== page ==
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A Centre for the Diagnosis and Treatment of Tuberculosis (CDT) in a resource-limited setting: a dragnet for patients with heart disease?
© Jingi et al.; licensee BioMed Central Ltd. 2014
Received: 22 November 2013
Accepted: 3 February 2014
Published: 4 August 2014
Cardiovascular disease is a growing public health problem in sub-Saharan Africa. Cough and dyspnea are symptoms of both lung diseases and heart failure. This study aimed at determining the contribution of cardiac diseases versus pulmonary diseases in the etiological profile of patients presenting with cough and dyspnea in a Center for the Diagnosis and Treatment of Tuberculosis (CDT), in a semi-rural area in Cameroon.
This is a cross-sectional analysis of data from patients aged 18 years or more who consulted for cough and or dyspnea between December 2009 and December 2010 at the CDT of Lafe-Baleng, Bafoussam, Cameroon.
A total of 1196 patients were received for various complaints during the study period; 348 (29.1%) of them presented with cough and or dyspnea, and were included in the study. 186 patients (53.4%; 95% CI: 48.2-58.6) had a pure cardiac disease, while 122 patients (35.1%; 95% CI: 30.2-40.2) had a pulmonary disease. The prevalence of hypertension was 50.9%, and hypertensive heart disease was the most frequent cardiac disease with a prevalence rate of 37.6%. Heart failure was diagnosed in 222 patients, representing 63.8% (95% CI: 58.9-68.9) of patients with cough and or dyspnea, and 18.6% (95% CI: 16.5-21.0) of all the patients received at the CDT of Lafe-Baleng during the study period. Compared to patients with a pulmonary disease, patients with cardiac disease were older (p < 0.001) and more likely to present with dyspnea (p < 0.001) and to have hypertension (p < 0.001).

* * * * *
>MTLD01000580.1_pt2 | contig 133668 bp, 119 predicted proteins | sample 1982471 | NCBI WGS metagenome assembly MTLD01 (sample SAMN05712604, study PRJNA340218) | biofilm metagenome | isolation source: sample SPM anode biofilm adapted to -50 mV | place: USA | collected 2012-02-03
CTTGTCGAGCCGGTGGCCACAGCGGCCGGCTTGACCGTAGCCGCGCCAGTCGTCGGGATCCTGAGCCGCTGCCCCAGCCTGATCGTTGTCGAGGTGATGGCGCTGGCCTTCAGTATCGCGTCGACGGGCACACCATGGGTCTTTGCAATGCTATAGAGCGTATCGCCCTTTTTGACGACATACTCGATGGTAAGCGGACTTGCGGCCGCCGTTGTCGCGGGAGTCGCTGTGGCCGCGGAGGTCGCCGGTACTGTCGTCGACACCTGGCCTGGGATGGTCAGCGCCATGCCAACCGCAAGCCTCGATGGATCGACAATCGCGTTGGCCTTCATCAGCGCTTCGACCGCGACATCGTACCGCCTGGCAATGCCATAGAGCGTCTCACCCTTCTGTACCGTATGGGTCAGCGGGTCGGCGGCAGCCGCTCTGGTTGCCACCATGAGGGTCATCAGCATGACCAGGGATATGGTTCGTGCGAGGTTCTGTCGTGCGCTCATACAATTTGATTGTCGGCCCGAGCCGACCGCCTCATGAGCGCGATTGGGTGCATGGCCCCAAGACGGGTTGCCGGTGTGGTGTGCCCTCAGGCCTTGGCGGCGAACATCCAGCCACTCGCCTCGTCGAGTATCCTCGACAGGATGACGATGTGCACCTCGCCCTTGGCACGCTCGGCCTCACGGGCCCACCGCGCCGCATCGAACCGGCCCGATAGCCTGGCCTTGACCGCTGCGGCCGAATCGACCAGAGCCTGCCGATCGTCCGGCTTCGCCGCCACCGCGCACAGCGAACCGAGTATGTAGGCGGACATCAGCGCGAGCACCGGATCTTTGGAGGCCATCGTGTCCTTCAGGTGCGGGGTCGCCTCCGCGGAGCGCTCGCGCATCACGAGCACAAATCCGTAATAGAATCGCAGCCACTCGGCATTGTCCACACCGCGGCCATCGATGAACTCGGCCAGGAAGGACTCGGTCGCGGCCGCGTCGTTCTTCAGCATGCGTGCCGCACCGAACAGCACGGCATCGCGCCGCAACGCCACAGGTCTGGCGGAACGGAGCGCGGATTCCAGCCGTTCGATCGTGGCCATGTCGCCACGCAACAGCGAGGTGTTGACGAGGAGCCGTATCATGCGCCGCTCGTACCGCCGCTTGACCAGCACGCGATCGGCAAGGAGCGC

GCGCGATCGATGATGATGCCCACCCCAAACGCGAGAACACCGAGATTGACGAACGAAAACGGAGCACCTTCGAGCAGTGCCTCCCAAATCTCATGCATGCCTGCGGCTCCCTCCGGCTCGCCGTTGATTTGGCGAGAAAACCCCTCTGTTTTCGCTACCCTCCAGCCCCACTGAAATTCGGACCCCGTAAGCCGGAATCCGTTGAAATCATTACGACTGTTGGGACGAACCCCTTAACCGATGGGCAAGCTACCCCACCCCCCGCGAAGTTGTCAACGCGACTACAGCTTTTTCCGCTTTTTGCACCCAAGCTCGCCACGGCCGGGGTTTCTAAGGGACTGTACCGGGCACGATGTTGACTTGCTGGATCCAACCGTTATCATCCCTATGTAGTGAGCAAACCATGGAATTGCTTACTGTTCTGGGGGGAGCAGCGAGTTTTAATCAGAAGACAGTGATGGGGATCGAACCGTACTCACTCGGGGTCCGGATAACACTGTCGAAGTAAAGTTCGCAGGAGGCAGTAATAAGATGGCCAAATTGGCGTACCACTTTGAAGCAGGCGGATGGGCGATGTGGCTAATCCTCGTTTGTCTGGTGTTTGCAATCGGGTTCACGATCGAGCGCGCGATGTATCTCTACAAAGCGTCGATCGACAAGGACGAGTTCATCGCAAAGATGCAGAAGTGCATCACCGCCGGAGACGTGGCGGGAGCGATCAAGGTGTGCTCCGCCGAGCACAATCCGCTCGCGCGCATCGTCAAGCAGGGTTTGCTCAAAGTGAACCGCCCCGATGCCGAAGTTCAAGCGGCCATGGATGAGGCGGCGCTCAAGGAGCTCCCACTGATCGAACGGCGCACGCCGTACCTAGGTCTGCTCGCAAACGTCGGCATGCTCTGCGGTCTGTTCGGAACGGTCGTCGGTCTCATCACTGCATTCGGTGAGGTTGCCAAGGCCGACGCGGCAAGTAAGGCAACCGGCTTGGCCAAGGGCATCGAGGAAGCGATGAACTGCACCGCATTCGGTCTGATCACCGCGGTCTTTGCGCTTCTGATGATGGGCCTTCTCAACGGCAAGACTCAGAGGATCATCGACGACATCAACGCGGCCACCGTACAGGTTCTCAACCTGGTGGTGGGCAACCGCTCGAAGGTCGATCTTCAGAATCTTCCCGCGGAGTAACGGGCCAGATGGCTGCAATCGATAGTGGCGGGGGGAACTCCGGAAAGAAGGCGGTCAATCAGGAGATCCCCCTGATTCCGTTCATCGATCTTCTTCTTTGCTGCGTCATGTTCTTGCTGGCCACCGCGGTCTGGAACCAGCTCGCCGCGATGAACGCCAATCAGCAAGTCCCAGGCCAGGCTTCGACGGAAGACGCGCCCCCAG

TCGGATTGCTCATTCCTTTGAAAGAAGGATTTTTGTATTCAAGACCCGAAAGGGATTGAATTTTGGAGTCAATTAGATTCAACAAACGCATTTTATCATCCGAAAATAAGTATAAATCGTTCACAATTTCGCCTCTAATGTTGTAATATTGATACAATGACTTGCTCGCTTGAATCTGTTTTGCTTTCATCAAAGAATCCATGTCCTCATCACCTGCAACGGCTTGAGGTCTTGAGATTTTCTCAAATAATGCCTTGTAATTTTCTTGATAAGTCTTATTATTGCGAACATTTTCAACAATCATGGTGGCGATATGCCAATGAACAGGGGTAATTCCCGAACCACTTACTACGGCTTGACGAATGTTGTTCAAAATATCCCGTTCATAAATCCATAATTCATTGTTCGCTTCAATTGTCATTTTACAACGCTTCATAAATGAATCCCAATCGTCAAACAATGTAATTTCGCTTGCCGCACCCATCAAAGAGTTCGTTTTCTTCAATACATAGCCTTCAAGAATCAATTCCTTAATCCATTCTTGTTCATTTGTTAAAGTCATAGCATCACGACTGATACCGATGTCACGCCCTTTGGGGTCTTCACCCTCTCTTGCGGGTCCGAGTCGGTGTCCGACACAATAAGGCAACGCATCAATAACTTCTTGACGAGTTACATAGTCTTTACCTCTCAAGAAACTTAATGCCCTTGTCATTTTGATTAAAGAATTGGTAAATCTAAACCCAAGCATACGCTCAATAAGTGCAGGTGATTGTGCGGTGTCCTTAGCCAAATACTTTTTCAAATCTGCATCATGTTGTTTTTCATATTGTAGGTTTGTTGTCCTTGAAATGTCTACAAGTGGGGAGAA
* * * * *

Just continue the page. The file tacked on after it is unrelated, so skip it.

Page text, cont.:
We found a high prevalence of heart failure in this Centre for the Diagnosis and Treatment of Tuberculosis thus, a veritable dragnet for patients with heart disease. Our findings emphasize the urgent need to increase the access to cardiovascular care and to continuously raise the awareness of the communities on cardiovascular diseases in Cameroon.
Heart failure is a growing public health problem in sub-Saharan African countries [1, 2]. In these countries, heart failure is mainly due to hypertension, valvular heart disease, and cardiomyopathy, with hypertension having the highest disease burden [3–8]. Cough and dyspnea are common symptoms in heart failure and lung diseases, with dyspnea quasi constant in heart failure . Cough and dyspnea are main complaints of patients presenting in a clinic for lung diseases, especially in a Centre for the Diagnosis and Treatment of Tuberculosis (CDT). A CDT primarily focuses on lungs and usually does not provide specialized cardiovascular care. This main focus on lungs may lead to delay in the diagnosis of cardiac diseases among some patients presenting with cough and dyspnea in a CDT, causing harm to these patients and leading to unnecessary costs to the health services.
The CDT of Lafe-Baleng is a semi-urban health facility and a pioneer center for diagnosis and treatment of tuberculosis in the West region of Cameroon. As implemented by the national program to fight against tuberculosis, diagnosis tests for tuberculosis in the CDT of Lafe-Baleng are subsidized and the treatment free . Individuals in the community who have a chronic cough and or dyspnea are considered suspects of lung infections, especially tuberculosis, and are therefore likely to consult in this center. This study was conducted to determine the contribution of cardiac diseases versus pulmonary diseases in the etiological profile of patients presenting with cough and dyspnea in this setting.
Study setting, participants and data collection